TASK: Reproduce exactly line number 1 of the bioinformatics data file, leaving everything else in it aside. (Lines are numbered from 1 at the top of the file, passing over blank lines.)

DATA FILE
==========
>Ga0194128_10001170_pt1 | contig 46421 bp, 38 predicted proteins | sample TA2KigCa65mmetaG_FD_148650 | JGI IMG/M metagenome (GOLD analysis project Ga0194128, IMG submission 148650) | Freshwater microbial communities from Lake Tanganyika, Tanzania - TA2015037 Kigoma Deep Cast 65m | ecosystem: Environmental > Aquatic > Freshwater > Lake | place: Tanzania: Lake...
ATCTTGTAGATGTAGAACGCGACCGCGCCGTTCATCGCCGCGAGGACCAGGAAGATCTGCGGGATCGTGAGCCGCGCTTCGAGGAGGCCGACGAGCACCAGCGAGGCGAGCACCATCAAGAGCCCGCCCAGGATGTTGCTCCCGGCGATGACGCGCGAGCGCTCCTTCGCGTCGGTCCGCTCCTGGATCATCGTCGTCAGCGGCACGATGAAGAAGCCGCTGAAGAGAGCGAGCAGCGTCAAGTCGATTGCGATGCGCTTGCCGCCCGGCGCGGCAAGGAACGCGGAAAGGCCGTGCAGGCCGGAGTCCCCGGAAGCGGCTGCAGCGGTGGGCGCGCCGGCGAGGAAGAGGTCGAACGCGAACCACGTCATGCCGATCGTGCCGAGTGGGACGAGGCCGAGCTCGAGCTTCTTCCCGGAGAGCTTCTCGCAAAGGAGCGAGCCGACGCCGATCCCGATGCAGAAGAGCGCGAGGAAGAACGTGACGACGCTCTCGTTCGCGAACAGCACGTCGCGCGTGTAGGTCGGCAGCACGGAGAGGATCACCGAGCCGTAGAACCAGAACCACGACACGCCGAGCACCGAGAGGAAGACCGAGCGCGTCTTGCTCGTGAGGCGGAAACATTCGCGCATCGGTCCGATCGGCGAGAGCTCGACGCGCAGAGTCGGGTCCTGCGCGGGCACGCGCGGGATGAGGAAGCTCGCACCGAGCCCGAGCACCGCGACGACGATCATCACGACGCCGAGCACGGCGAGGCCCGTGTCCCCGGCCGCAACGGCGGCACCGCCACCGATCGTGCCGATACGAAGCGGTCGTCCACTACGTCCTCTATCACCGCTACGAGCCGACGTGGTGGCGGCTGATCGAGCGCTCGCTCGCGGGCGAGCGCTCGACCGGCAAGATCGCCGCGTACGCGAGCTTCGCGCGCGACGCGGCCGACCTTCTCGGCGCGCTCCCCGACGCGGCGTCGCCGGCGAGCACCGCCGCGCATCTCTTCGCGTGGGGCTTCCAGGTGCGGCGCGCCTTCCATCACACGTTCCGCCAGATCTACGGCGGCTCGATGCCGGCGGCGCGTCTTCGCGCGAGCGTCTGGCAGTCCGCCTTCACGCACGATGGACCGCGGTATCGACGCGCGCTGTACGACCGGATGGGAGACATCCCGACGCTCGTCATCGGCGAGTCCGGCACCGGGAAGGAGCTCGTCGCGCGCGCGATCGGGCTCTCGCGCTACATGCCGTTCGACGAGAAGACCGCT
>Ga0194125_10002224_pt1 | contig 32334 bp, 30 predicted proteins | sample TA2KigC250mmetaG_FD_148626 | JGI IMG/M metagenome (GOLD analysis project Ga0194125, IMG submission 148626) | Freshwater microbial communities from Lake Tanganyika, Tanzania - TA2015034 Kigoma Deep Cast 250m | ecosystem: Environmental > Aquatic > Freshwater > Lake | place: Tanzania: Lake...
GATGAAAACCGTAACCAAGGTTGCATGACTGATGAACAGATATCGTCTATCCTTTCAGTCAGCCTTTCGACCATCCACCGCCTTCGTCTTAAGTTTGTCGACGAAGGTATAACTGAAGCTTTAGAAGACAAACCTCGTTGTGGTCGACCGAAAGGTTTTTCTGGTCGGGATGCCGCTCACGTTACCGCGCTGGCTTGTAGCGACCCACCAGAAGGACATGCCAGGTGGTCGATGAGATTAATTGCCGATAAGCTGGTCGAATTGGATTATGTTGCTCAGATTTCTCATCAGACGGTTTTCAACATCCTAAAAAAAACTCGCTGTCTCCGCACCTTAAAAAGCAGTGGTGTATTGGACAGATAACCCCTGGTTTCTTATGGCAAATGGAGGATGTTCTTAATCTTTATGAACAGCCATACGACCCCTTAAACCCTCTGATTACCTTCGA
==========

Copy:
>Ga0194128_10001170_pt1 | contig 46421 bp, 38 predicted proteins | sample TA2KigCa65mmetaG_FD_148650 | JGI IMG/M metagenome (GOLD analysis project Ga0194128, IMG submission 148650) | Freshwater microbial communities from Lake Tanganyika, Tanzania - TA2015037 Kigoma Deep Cast 65m | ecosystem: Environmental > Aquatic > Freshwater > Lake | place: Tanzania: Lake...